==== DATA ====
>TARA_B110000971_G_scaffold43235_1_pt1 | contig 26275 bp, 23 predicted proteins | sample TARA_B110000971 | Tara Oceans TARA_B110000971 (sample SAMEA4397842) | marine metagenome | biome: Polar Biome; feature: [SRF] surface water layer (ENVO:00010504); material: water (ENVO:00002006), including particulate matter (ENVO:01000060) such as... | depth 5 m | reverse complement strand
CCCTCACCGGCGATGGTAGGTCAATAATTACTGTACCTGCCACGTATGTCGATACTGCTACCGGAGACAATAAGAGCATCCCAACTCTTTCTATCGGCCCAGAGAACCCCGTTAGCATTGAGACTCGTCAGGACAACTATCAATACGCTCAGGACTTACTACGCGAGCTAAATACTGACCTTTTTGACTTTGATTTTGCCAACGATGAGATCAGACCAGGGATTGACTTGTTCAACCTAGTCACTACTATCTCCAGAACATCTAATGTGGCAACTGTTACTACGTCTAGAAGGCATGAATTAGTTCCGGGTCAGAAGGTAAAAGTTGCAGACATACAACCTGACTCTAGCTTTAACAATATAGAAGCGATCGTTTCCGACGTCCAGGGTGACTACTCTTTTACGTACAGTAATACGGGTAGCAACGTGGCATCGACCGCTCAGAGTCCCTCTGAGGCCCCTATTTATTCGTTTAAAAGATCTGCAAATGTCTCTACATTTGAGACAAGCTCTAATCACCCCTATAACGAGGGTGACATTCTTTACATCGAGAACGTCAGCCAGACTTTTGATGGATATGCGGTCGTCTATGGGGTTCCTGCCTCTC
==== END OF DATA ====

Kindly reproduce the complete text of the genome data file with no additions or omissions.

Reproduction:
>TARA_B110000971_G_scaffold43235_1_pt1 | contig 26275 bp, 23 predicted proteins | sample TARA_B110000971 | Tara Oceans TARA_B110000971 (sample SAMEA4397842) | marine metagenome | biome: Polar Biome; feature: [SRF] surface water layer (ENVO:00010504); material: water (ENVO:00002006), including particulate matter (ENVO:01000060) such as... | depth 5 m | reverse complement strand
CCCTCACCGGCGATGGTAGGTCAATAATTACTGTACCTGCCACGTATGTCGATACTGCTACCGGAGACAATAAGAGCATCCCAACTCTTTCTATCGGCCCAGAGAACCCCGTTAGCATTGAGACTCGTCAGGACAACTATCAATACGCTCAGGACTTACTACGCGAGCTAAATACTGACCTTTTTGACTTTGATTTTGCCAACGATGAGATCAGACCAGGGATTGACTTGTTCAACCTAGTCACTACTATCTCCAGAACATCTAATGTGGCAACTGTTACTACGTCTAGAAGGCATGAATTAGTTCCGGGTCAGAAGGTAAAAGTTGCAGACATACAACCTGACTCTAGCTTTAACAATATAGAAGCGATCGTTTCCGACGTCCAGGGTGACTACTCTTTTACGTACAGTAATACGGGTAGCAACGTGGCATCGACCGCTCAGAGTCCCTCTGAGGCCCCTATTTATTCGTTTAAAAGATCTGCAAATGTCTCTACATTTGAGACAAGCTCTAATCACCCCTATAACGAGGGTGACATTCTTTACATCGAGAACGTCAGCCAGACTTTTGATGGATATGCGGTCGTCTATGGGGTTCCTGCCTCTC